It’s official: Vegas will miss the NHL postseason for the first time in franchise history.
To stay alive, Vegas would have had to defeat the Blackhawks in any fashion and Dallas would have had to lose in regulation to Arizona. The Stars and Golden Knights played each other on Tuesday, where a regulation win by Dallas would have eliminated Vegas outright. Vegas led Dallas twice in that game, but ultimately fell in a shootout.
That put Dallas’ magic number to clinch a spot ahead of Vegas at one point, which it cliched with Wednesday’s Vegas loss to Arizona.
Now that the Stars have clinched the Western Conference’s final playoff spot, the 16-team field is set. Seeding will continue to be determined this week.
“I’m surprised. I’m disappointed. I’m at the front of the line for responsibility,” Vegas coach Peter DeBoer said. “There’s a lot of expectations on this team. It’s not an easy thing and it doesn’t feel good for anybody right now.”
For the Golden Knights, this goes down as a wasted season. The expansion club had made the playoffs in each of the past four seasons, advancing to the Stanley Cup Final in its inaugural 2017-18 campaign.
Vegas looked like it could be contenders again this season. In early February, the Golden Knights were a top-10 club in the league with a 28-16-3 record and hadn’t suffered consecutive regulation losses in over two months.
Around that same time, captain Mark Stone was sidelined by an injury from which he would not return until early April. That was a significant loss but moving Stone to long-term injured reserve allowed Vegas to activate Jack Eichel after his recovery from herniated disc surgery.
The Golden Knights had orchestrated a blockbuster trade with Buffalo in November to bring Eichel on board and put them over the top. And for Eichel, joining Vegas meant a chance to finally appear in his first career playoffs after failing to reach the postseason from 2015 to 2021 with the Sabres.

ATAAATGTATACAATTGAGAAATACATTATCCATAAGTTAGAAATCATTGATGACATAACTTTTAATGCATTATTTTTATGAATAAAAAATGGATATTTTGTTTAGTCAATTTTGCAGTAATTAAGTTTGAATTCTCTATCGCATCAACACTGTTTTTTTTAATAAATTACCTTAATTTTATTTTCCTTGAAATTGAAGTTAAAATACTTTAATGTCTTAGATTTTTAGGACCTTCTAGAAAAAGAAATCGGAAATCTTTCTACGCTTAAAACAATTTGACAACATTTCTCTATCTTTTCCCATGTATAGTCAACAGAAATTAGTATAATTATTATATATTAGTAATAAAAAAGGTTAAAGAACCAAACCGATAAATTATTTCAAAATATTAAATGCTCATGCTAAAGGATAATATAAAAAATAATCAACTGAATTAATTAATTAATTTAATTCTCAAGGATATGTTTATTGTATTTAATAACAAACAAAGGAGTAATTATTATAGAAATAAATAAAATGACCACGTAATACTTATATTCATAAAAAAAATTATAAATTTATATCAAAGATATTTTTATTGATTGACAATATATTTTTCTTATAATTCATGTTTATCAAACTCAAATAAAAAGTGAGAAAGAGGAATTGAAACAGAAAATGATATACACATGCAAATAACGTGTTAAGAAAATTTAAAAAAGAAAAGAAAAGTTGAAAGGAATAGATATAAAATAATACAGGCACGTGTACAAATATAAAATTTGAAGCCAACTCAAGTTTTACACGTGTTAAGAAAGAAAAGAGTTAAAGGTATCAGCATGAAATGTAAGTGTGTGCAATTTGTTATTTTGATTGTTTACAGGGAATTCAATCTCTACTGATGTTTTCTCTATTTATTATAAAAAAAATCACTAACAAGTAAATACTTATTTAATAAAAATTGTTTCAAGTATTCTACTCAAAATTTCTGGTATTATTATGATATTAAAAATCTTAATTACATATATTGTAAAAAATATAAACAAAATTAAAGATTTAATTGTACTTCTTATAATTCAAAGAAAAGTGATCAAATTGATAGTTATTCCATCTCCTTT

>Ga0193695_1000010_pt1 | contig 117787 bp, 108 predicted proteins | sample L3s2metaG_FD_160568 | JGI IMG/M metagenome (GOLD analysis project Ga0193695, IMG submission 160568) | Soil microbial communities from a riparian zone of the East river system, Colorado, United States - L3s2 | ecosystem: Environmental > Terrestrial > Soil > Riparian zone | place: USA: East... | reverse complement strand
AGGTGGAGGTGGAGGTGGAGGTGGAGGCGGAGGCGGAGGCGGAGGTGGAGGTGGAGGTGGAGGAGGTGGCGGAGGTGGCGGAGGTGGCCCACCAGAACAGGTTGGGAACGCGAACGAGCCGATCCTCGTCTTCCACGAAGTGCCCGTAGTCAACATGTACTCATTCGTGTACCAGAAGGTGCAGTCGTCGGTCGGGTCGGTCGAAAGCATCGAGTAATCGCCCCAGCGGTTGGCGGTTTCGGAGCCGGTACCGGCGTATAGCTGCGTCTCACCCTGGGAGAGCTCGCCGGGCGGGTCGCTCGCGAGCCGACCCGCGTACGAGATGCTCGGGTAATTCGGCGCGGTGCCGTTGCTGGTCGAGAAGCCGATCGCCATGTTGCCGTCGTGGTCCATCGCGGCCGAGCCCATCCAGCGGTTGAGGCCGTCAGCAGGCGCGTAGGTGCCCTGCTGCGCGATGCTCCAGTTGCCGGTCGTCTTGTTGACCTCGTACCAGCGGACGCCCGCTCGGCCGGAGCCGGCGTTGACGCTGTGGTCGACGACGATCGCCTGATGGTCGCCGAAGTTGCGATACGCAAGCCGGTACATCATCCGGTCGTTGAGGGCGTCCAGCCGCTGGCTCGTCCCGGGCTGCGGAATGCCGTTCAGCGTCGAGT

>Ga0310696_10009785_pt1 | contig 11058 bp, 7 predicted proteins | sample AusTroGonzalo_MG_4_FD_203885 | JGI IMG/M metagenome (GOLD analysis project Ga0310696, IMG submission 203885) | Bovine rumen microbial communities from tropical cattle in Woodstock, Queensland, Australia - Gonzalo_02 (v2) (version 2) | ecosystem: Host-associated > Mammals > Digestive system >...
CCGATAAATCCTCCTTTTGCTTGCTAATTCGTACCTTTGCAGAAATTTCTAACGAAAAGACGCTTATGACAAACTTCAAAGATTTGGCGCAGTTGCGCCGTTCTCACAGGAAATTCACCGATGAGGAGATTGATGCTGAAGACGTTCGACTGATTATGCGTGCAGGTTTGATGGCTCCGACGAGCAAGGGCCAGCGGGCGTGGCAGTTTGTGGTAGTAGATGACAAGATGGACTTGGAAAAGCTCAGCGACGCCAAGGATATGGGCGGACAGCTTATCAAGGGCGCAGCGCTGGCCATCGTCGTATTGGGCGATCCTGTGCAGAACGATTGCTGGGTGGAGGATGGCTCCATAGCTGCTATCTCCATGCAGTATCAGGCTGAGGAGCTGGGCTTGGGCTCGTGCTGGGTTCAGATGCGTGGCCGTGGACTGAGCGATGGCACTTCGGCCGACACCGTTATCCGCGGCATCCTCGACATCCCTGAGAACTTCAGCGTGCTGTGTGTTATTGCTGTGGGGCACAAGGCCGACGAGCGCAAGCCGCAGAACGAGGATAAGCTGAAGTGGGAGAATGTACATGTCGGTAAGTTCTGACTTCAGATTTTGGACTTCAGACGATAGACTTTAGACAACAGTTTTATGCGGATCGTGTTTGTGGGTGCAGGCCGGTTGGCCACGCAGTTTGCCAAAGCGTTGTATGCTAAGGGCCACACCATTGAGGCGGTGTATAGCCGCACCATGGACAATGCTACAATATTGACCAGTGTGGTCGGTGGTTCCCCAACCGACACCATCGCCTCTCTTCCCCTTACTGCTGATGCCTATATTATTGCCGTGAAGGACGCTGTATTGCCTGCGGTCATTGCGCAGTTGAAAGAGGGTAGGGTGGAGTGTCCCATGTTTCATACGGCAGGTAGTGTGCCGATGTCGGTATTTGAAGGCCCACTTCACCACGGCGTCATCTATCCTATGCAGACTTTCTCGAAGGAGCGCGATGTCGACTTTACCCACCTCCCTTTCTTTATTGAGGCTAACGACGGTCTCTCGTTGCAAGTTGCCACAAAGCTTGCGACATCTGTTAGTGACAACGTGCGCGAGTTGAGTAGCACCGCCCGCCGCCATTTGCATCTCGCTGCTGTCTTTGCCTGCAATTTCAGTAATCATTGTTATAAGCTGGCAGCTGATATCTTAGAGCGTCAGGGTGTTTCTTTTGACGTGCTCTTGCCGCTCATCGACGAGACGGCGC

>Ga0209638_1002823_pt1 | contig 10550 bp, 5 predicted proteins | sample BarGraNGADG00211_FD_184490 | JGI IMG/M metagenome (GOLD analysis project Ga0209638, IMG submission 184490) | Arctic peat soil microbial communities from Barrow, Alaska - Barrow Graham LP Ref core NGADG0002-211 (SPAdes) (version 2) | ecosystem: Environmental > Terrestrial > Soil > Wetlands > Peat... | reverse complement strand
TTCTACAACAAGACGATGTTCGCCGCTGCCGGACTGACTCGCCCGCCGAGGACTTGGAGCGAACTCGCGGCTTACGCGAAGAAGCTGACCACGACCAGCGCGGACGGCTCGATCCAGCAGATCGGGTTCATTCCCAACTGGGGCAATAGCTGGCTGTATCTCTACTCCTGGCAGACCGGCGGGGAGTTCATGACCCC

Eichel has produced for his new team, collecting 12 goals and 22 points in 33 games. It was all the Golden Knights’ other issues that caught up to them.
Key injuries to Stone, Max Pacioretty, Robin Lehner, Reilly Smith and others took their toll. Stone was able to re-join the lineup on April 12 but was pointless in his first six games back. And then Lehner, after battling shoulder and leg injuries, was forced into season-ending surgery earlier this week.
“On paper, what can anyone say we’re missing? We have it all,” Pacioretty said. “But at the same time, everyone knows that hard work beats that talent on paper and chemistry is probably what’s most important, on and off the ice.”
Vegas’ playoff future then rested on rookie Logan Thompson in the crease, who entered Tuesday’s game with a solid 14-9-5 record and .917 save percentage (best among freshman goalies with at least 10 starts).
Vegas couldn’t overcome its own defensive deficiencies though and left Thompson out to dry repeatedly of late. Against the lowly San Jose Sharks on Sunday, the Golden Knights led twice at 3-1 and 4-2 only to fall apart down the stretch and lose in a shootout.
Ultimately, Vegas lacked consistency, among other things, when it was needed most.
“There’s obviously going to be a lot of time for reflection,” Pacioretty said. “A lot of decisions will be at this point kind of out of the players’ control but you got to expect when a team underperforms the way we have this year, all bets are off.”